The result is that at no time has the dissident voice been more muted, at no time have political commentators stayed so warily away from the out- of-bounds markers. Political clubs such as the Roundtable have folded up; new ones are not likely to appear. And in an atmosphere of continuing anxiety, there will be continuing self-censorship. The greater the Government’s efforts to raise material prosperity, the more irrelevant and even harmful will the role of the political activist be seen.

And as if to push dissidents even more quickly into oblivion, the Government is working hard to win over potential dissidents, chiefly idealistic young people, by embracing two courses traditionally dear to them.

These are freedom of expression in the arts, and humanitarian concern for the underclass. Hence, the Govern- ment is going all out to create a lively arts scene by allowing bold experimentation in theatre, dance and movie-making. Similarly, it is going all out to help those left behind by the rapid pace of change, especially the poor and the handicapped.

Winning the battle hands down

THE result is spectacular. By giving buzz to a city once described as a cultural desert, and by putting a human face on a society once described as all head and no heart, the Government has taken over all the battles and cut the ground completely from under the feet of its critics.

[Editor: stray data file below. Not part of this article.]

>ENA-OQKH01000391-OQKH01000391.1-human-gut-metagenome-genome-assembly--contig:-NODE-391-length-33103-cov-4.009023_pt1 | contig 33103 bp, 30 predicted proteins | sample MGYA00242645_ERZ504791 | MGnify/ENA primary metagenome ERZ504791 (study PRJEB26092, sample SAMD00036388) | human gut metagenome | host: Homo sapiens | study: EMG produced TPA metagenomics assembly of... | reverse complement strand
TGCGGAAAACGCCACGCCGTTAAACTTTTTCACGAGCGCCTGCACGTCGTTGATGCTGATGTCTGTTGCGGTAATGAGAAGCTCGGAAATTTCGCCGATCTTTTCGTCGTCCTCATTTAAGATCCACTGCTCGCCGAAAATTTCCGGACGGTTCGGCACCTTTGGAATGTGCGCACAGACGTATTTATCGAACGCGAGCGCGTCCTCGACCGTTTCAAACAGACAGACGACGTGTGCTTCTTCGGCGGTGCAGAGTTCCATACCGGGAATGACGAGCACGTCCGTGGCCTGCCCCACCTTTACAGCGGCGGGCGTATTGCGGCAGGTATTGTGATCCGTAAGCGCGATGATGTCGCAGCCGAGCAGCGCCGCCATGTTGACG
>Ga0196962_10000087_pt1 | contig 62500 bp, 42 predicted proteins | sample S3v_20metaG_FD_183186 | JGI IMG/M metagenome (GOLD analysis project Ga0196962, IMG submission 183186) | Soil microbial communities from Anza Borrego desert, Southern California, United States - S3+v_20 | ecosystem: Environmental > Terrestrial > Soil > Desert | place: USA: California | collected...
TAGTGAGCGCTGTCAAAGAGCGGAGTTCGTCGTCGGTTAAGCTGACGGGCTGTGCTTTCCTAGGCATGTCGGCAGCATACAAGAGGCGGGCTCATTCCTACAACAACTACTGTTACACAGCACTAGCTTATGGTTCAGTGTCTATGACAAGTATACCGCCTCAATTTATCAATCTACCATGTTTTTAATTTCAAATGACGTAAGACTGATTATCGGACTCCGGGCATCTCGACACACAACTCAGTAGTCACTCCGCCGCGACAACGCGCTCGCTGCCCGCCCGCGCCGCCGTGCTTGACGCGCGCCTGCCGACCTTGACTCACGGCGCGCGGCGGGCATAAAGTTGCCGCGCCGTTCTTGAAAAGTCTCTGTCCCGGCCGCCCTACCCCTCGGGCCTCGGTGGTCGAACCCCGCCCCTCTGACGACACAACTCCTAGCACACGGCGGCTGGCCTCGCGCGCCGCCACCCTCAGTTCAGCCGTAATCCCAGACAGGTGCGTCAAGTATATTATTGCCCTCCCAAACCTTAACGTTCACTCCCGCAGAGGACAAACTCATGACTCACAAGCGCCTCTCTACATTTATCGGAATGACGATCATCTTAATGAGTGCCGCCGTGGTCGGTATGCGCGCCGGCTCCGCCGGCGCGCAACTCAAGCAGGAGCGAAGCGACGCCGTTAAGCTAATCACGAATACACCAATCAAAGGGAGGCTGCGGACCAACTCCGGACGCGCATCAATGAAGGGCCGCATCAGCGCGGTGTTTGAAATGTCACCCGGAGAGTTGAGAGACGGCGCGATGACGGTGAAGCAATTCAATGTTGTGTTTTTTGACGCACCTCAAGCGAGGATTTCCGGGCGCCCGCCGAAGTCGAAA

It has won hands down. Indeed, it is well on its way to achieving its ideal of the Singapore society – one that will always be governed by a group of responsible, honest, hardworking men and women who will ensure utmost probity among themselves, through continuous self-monitoring and self-renewal.

This perfectly efficient and effective leadership is possible only because it need no longer be bothered by raucous dissidents who, at the least, are like small, pesky dogs yapping at the heels and, at the worst, a cancer on the body politic that has to be excised quickly. In this ideal society, the political engagement of the people is minimal, that is, voting wisely and responsibly once every five years and for the rest of the time cooperating with the Government to attain even greater prosperity.

In a troubled world where so much has gone wrong, the Singapore model may yet be a world model and this time without the qualifying ‘but’.

Already, Singapore is being cited as world exemplary on a wide range of achievements, besides its celebrated economic miracle: its quick adaptation to change, its foresight in being among the first to embrace and develop bio-technology, its preparedness in the face of global threats of terrorism and a bird flu pandemic, and its readiness to go to the help of neighbours devastated by natural disasters.

Against such a glowing picture, what I am going to say next will make me a surly wet blanket, a nasty shower of acid rain upon a glorious parade. I firmly believe that a model of governance in which political dissent has little or no role is deeply flawed on two points:

# First, the need for expression can never be suppressed;

# Second, if it is, then it is all the worse for the society.